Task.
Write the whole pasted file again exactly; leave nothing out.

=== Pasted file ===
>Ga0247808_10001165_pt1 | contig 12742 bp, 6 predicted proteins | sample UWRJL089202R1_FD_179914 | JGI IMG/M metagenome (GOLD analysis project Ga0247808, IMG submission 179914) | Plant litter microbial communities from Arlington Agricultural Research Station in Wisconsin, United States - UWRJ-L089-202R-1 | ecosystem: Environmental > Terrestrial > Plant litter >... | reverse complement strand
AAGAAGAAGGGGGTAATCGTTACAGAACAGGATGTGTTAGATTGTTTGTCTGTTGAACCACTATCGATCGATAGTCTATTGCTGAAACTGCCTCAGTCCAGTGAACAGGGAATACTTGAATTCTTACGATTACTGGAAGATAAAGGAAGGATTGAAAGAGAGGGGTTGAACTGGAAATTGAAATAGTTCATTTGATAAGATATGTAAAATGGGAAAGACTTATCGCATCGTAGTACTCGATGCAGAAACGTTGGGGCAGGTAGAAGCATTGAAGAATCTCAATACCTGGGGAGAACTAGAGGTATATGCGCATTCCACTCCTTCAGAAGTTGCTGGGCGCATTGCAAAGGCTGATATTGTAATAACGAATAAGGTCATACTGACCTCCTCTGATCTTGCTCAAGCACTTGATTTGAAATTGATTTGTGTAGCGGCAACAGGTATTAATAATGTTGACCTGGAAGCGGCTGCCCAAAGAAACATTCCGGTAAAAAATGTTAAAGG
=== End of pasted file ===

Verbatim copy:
>Ga0247808_10001165_pt1 | contig 12742 bp, 6 predicted proteins | sample UWRJL089202R1_FD_179914 | JGI IMG/M metagenome (GOLD analysis project Ga0247808, IMG submission 179914) | Plant litter microbial communities from Arlington Agricultural Research Station in Wisconsin, United States - UWRJ-L089-202R-1 | ecosystem: Environmental > Terrestrial > Plant litter >... | reverse complement strand
AAGAAGAAGGGGGTAATCGTTACAGAACAGGATGTGTTAGATTGTTTGTCTGTTGAACCACTATCGATCGATAGTCTATTGCTGAAACTGCCTCAGTCCAGTGAACAGGGAATACTTGAATTCTTACGATTACTGGAAGATAAAGGAAGGATTGAAAGAGAGGGGTTGAACTGGAAATTGAAATAGTTCATTTGATAAGATATGTAAAATGGGAAAGACTTATCGCATCGTAGTACTCGATGCAGAAACGTTGGGGCAGGTAGAAGCATTGAAGAATCTCAATACCTGGGGAGAACTAGAGGTATATGCGCATTCCACTCCTTCAGAAGTTGCTGGGCGCATTGCAAAGGCTGATATTGTAATAACGAATAAGGTCATACTGACCTCCTCTGATCTTGCTCAAGCACTTGATTTGAAATTGATTTGTGTAGCGGCAACAGGTATTAATAATGTTGACCTGGAAGCGGCTGCCCAAAGAAACATTCCGGTAAAAAATGTTAAAGG